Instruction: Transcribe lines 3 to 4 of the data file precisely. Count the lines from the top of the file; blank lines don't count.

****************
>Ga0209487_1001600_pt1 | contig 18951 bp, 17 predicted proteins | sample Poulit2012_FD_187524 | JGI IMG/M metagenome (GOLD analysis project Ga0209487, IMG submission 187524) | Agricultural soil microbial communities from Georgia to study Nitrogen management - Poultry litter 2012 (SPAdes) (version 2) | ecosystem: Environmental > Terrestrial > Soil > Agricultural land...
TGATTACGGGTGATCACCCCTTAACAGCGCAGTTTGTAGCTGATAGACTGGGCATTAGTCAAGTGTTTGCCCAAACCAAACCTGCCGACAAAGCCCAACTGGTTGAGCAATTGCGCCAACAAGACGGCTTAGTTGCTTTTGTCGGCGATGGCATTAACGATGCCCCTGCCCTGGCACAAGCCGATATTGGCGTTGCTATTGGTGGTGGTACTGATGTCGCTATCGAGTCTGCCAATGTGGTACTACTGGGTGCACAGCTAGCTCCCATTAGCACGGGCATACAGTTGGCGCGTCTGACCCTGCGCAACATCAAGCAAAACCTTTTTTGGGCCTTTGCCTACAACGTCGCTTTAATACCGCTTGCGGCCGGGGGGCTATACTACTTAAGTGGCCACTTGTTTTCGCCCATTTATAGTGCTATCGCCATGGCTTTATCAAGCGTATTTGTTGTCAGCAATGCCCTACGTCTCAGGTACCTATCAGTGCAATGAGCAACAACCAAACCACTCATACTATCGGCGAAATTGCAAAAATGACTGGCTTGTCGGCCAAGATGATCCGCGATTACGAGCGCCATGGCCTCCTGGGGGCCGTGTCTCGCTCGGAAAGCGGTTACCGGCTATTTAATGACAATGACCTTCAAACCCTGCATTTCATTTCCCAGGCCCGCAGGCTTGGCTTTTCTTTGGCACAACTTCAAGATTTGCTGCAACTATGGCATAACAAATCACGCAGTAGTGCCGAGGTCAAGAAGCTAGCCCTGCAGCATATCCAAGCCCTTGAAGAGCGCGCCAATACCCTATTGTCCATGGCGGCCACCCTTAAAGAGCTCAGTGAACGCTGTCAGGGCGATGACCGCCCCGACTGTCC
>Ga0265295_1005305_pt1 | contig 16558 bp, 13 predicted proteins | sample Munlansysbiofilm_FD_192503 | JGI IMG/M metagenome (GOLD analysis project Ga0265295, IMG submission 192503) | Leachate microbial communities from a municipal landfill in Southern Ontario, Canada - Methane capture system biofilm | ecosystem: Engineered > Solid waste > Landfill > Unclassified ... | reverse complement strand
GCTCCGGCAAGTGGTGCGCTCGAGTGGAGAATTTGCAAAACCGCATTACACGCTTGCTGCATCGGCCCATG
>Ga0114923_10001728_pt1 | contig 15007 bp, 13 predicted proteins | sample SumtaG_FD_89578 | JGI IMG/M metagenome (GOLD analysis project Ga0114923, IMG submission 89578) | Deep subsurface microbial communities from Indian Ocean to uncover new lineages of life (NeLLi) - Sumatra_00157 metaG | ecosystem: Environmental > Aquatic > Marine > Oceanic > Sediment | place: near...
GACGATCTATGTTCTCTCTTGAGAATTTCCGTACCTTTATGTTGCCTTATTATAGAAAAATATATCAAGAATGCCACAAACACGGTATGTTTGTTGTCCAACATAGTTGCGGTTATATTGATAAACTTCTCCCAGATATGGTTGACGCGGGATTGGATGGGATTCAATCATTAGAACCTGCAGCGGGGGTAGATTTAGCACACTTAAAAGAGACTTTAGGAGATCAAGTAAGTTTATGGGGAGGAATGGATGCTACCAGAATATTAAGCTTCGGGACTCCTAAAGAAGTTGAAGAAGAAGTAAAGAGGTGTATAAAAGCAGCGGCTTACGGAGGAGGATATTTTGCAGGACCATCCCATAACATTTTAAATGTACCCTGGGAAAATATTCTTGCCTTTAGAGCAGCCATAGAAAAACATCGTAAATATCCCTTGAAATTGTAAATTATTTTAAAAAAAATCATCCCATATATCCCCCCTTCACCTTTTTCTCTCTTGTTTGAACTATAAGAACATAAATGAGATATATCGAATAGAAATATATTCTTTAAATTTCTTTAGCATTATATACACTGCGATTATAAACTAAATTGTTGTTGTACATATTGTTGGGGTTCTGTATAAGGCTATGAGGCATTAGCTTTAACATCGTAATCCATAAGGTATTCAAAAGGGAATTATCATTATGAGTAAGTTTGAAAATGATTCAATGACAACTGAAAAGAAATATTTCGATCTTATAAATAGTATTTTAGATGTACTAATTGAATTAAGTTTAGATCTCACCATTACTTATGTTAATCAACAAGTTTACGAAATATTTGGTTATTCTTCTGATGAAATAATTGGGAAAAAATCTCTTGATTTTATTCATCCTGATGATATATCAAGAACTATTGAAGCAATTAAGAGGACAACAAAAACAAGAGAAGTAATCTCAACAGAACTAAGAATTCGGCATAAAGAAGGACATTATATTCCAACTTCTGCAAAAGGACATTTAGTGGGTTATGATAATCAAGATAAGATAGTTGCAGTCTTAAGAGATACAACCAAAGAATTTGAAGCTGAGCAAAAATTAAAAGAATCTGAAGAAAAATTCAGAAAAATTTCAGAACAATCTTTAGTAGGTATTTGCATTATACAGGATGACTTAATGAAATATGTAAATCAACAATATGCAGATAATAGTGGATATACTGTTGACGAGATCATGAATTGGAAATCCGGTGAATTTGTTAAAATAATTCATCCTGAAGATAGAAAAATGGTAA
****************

>Ga0265295_1005305_pt1 | contig 16558 bp, 13 predicted proteins | sample Munlansysbiofilm_FD_192503 | JGI IMG/M metagenome (GOLD analysis project Ga0265295, IMG submission 192503) | Leachate microbial communities from a municipal landfill in Southern Ontario, Canada - Methane capture system biofilm | ecosystem: Engineered > Solid waste > Landfill > Unclassified ... | reverse complement strand
GCTCCGGCAAGTGGTGCGCTCGAGTGGAGAATTTGCAAAACCGCATTACACGCTTGCTGCATCGGCCCATG